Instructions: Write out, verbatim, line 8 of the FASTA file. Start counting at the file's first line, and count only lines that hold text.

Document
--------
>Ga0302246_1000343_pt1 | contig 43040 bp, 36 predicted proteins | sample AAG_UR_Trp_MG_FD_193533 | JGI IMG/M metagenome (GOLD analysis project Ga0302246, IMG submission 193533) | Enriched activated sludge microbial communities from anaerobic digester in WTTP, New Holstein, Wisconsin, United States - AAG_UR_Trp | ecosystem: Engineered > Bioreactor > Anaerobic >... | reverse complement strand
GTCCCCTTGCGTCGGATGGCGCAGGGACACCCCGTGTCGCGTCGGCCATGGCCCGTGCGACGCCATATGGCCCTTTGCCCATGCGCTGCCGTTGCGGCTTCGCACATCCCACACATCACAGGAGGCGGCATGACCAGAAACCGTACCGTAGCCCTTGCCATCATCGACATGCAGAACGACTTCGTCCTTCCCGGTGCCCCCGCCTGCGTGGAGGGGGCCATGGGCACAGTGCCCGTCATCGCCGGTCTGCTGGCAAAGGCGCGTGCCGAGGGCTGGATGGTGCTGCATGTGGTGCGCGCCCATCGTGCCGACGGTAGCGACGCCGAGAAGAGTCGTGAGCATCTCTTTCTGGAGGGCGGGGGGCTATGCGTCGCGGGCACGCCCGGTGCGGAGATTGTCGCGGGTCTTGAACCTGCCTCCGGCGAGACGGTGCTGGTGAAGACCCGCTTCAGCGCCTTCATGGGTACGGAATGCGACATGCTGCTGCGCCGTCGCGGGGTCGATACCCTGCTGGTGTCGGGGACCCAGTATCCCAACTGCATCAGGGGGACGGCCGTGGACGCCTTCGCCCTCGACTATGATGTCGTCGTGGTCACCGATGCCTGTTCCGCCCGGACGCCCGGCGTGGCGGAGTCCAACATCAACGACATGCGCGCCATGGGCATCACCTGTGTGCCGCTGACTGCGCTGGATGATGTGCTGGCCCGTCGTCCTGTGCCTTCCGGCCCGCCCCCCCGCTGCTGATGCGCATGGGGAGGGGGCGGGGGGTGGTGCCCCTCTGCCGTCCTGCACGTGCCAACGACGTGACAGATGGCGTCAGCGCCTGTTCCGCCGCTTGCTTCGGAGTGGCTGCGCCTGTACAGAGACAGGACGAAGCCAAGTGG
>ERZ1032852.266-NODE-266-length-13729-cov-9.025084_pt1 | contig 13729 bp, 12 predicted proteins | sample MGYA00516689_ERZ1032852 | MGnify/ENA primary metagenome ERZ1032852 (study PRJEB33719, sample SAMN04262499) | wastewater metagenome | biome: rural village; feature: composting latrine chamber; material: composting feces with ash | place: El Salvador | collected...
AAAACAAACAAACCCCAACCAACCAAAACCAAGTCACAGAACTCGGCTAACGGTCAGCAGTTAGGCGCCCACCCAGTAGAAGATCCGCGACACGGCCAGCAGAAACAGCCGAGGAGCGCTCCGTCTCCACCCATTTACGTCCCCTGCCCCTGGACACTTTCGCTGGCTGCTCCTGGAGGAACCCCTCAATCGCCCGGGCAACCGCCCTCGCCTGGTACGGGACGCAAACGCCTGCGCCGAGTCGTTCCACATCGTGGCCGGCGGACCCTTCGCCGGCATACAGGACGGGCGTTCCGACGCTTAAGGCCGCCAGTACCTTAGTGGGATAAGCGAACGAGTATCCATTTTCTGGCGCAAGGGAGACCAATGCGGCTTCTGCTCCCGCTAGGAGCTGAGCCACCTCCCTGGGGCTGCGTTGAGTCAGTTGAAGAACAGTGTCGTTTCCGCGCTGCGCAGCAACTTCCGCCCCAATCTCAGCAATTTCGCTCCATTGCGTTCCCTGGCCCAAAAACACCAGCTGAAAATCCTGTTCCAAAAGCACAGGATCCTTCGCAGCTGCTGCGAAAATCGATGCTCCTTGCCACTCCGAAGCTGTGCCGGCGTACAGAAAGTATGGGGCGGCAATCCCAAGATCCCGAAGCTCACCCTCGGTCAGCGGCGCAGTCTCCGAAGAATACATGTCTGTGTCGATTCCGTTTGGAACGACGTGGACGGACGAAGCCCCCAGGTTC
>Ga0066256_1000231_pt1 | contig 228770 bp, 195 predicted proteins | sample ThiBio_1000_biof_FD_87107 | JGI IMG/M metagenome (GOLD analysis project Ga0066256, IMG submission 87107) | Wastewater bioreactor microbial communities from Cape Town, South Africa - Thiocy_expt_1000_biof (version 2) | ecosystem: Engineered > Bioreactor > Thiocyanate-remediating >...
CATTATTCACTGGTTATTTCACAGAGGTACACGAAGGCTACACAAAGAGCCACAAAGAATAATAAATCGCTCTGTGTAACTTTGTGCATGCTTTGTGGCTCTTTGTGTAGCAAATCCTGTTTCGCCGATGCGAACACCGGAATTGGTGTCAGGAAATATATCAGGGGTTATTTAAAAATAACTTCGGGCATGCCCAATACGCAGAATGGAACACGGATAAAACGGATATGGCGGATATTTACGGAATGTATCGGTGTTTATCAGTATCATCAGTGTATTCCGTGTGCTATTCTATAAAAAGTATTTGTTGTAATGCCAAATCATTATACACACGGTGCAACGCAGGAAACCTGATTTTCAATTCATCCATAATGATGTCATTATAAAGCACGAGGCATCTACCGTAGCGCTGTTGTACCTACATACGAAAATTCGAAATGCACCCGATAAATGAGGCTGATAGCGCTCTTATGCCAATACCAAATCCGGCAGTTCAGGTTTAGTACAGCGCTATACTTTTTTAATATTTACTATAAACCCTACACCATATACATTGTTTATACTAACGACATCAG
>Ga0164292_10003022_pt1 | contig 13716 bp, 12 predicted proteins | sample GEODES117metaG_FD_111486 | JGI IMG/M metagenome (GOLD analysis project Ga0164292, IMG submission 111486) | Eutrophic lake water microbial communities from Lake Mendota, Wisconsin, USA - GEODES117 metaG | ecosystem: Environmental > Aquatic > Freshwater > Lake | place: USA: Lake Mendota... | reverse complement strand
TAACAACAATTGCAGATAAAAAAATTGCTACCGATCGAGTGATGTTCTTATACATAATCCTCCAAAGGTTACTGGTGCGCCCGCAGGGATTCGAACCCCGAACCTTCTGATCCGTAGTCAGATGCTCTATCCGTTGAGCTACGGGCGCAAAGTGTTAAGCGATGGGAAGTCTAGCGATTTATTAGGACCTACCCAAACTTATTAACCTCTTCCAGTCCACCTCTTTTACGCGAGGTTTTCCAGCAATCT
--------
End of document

TAACAACAATTGCAGATAAAAAAATTGCTACCGATCGAGTGATGTTCTTATACATAATCCTCCAAAGGTTACTGGTGCGCCCGCAGGGATTCGAACCCCGAACCTTCTGATCCGTAGTCAGATGCTCTATCCGTTGAGCTACGGGCGCAAAGTGTTAAGCGATGGGAAGTCTAGCGATTTATTAGGACCTACCCAAACTTATTAACCTCTTCCAGTCCACCTCTTTTACGCGAGGTTTTCCAGCAATCT